If such approaches to digitization sound rather corporate banking-heavy, this is perhaps unsurprising given the bank’s legacy as a commercial bank. The group has always been arguably overweight corporate exposure, even after the merger with Paribas in 2000, but part of the intention these days is to rebalance that.
The recasting last year of the group’s CIB division as corporate and institutional banking, rather than corporate and investment banking, was a nod to that objective. And part of the bank’s push in the new strategic plan period is to increase the penetration of such services to other client bases, particularly institutional investors.
“On the equity side, we will continue to push out our tools to private banks to help them to build structured products automatically, as well as adding more features and more complex products in order to have the same kind of result with institutions,” says Bordenave. “Ideally we would like to see all fund managers enjoy a similar kind of service that we already give to corporate treasurers, with our screen on their desks, particularly in areas like equity derivatives.”
The danger for any bank of increasing automation of its services is that the bank-client relationship becomes more distant — and less frequent. Bordenave acknowledges that risk and the pressure it imposes on a bank’s relationship managers, but adds that this presents an opportunity to enrich the dialogue.
“More and more basic services will be conducted automatically, but clients will always be interested in talking in person about higher value products,” he says. “More automation leads to basic services becoming less demanding, so we see room to improve and add value at the upper end of the service – and to keep developing. At the same time, there should be greater volume going through at the lower, more commoditised end, with lower operational costs.”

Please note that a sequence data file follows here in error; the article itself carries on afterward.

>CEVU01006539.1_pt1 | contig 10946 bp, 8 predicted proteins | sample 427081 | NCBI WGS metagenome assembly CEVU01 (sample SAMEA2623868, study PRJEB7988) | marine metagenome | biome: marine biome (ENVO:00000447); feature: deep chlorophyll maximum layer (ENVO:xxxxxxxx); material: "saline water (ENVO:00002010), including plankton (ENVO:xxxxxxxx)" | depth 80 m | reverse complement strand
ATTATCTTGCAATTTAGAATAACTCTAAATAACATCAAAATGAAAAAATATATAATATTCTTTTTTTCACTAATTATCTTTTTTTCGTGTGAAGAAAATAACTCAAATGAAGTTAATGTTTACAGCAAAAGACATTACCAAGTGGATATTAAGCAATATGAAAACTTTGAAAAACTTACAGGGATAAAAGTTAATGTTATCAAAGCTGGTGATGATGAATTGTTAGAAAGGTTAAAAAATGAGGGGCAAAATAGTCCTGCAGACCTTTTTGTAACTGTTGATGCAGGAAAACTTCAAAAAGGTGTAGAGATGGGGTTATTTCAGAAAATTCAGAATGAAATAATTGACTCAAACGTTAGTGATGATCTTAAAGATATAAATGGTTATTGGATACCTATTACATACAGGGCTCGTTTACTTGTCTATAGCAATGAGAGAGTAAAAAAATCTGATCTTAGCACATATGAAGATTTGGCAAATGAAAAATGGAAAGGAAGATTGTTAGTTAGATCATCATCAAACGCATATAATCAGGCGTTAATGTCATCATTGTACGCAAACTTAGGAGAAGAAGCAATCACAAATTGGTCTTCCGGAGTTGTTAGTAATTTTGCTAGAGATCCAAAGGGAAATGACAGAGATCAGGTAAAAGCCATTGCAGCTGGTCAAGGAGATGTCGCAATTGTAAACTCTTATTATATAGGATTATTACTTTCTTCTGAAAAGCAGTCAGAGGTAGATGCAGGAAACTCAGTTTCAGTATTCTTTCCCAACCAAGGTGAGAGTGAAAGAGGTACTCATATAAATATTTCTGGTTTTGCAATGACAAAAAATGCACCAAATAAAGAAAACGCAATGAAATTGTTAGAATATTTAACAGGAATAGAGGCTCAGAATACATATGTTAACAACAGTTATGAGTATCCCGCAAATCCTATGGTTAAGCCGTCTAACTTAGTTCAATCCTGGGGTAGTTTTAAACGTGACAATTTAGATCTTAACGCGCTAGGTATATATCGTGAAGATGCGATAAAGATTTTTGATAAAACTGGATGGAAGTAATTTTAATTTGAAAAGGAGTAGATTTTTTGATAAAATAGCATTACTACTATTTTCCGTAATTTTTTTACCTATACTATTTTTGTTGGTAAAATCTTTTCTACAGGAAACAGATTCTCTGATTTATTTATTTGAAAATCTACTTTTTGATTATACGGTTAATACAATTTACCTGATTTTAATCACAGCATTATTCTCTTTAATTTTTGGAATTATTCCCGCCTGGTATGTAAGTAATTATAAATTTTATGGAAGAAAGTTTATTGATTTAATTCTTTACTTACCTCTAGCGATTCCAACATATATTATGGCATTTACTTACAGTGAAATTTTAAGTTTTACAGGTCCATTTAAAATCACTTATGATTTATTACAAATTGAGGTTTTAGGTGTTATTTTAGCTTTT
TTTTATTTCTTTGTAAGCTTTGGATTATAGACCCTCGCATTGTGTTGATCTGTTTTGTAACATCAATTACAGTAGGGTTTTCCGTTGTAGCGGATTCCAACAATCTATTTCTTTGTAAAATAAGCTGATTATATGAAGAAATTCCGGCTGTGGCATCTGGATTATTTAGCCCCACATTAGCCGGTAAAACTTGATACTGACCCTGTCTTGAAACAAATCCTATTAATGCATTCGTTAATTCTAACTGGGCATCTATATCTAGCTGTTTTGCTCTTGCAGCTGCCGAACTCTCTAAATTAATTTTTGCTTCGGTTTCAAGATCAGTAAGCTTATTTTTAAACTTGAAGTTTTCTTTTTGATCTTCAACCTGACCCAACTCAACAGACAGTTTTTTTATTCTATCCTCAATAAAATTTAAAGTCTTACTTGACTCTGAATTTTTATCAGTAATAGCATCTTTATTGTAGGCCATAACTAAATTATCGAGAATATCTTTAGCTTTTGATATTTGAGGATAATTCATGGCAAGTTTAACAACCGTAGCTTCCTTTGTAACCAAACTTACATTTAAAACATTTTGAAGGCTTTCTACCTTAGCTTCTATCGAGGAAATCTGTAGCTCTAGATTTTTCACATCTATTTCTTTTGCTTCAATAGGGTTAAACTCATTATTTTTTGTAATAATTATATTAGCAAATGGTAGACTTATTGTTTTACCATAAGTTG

Automation through portals also in theory allows for opportunities to grab market share, on the basis that clients are unlikely to choose more than perhaps a couple of the best offerings to monitor, rather than attempting to use services through half a dozen platforms.
A continued expansion of the securities services offering, where the bank is already a European leader, forms another leg of the plan, says Bordenave.
“On the institutional side, we want to continue to leverage our knowledge and skills around derivatives. There are also many opportunities for us to continue to grow in securities services, which is perhaps the equivalent of cash management for institutions, and where we are already number one in Europe.”
Overall the bank is looking to grow annual CIB revenues by an average of 4.5% until 2020, cutting the division’s cost-to-income ratio by 8 percentage points and increasing its return on notional equity to more than 19%, up from 13% in 2016.
Geographical expansion — or rather, ensuring a deeper penetration in markets where BNP Paribas already has a presence — is another priority, particularly within the CIB division. Bankers at the firm readily admit that there is more to be done in improving its market share in countries away from France, and reckon that now is as good a time as any to embark on a serious push, given that some regional competitors are having to retrench.
Germany was a specific focus within the 2014 to 2016 plan, which saw the bank increase revenues there by 50%. Bordenave thinks there is plenty more to do.
“There are many opportunities for us to increase market share in Europe, particularly in northern Europe, such as the Nordics and Germany,” says Bordenave. “From the product perspective, what we are pushing most are cash management because it is a ‘hook’ product, and trade finance because of our international nature. Our presence in 80 countries is a natural advantage for exporters, especially when combined with our specific knowledge and skills around derivatives.”
Big US banks are frequently adopting the same approach, however, and have proved adept at moving into the ground being freed up by their capital-constrained European cousins.
They will be the most formidable obstacle to BNPP’s ambitions.